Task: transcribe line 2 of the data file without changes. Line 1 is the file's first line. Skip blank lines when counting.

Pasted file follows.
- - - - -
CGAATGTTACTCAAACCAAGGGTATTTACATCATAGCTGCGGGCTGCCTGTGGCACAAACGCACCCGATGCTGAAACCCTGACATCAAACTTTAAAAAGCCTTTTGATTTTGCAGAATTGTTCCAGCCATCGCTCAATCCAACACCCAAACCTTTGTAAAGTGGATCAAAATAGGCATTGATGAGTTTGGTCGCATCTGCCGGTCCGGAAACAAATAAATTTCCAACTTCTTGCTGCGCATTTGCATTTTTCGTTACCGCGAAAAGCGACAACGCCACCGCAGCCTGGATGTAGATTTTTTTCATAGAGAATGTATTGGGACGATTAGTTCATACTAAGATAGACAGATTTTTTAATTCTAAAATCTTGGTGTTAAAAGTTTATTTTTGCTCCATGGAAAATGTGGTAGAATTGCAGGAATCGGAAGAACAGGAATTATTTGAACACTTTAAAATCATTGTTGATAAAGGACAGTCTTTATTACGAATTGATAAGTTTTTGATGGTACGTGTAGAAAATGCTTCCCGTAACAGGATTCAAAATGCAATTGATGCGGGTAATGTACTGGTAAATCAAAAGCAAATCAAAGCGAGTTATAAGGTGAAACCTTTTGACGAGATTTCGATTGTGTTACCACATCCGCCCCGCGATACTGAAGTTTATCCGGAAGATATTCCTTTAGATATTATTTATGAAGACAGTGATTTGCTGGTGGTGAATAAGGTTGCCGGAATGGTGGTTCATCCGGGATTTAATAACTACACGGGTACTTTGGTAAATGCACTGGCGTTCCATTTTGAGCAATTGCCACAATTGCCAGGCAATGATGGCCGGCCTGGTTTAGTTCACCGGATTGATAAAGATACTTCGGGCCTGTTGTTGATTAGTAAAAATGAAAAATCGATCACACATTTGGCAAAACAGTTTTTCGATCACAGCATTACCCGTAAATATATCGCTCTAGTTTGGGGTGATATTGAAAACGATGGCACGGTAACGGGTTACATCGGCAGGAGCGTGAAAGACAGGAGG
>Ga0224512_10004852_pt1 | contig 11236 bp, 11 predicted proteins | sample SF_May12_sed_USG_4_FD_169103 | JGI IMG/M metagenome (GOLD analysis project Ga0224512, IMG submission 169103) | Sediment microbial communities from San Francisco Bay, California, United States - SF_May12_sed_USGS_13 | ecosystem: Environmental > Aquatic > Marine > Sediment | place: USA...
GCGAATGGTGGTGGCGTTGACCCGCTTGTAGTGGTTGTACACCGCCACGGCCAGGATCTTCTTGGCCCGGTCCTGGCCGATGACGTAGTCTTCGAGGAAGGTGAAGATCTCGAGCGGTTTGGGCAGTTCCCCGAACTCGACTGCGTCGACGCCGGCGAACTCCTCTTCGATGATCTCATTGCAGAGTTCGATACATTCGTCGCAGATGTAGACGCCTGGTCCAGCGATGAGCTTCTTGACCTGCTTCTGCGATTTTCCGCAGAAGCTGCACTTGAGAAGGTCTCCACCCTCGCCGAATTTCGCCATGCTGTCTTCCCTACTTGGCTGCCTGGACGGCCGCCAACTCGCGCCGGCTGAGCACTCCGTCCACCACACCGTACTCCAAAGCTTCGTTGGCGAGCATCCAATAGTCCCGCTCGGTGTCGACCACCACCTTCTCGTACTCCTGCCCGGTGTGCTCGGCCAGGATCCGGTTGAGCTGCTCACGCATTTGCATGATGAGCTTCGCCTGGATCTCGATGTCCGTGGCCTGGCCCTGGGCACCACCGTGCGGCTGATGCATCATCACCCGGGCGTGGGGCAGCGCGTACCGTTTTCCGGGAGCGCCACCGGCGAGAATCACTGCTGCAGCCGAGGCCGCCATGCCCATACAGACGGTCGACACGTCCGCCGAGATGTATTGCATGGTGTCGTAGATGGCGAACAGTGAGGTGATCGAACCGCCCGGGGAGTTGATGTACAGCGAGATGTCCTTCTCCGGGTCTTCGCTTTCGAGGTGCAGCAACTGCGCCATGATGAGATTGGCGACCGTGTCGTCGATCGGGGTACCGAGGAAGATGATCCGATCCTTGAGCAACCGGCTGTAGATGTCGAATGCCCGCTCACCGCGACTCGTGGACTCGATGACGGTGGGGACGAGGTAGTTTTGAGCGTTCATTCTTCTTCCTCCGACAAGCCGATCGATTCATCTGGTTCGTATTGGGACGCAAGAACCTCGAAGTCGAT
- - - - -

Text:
>Ga0224512_10004852_pt1 | contig 11236 bp, 11 predicted proteins | sample SF_May12_sed_USG_4_FD_169103 | JGI IMG/M metagenome (GOLD analysis project Ga0224512, IMG submission 169103) | Sediment microbial communities from San Francisco Bay, California, United States - SF_May12_sed_USGS_13 | ecosystem: Environmental > Aquatic > Marine > Sediment | place: USA...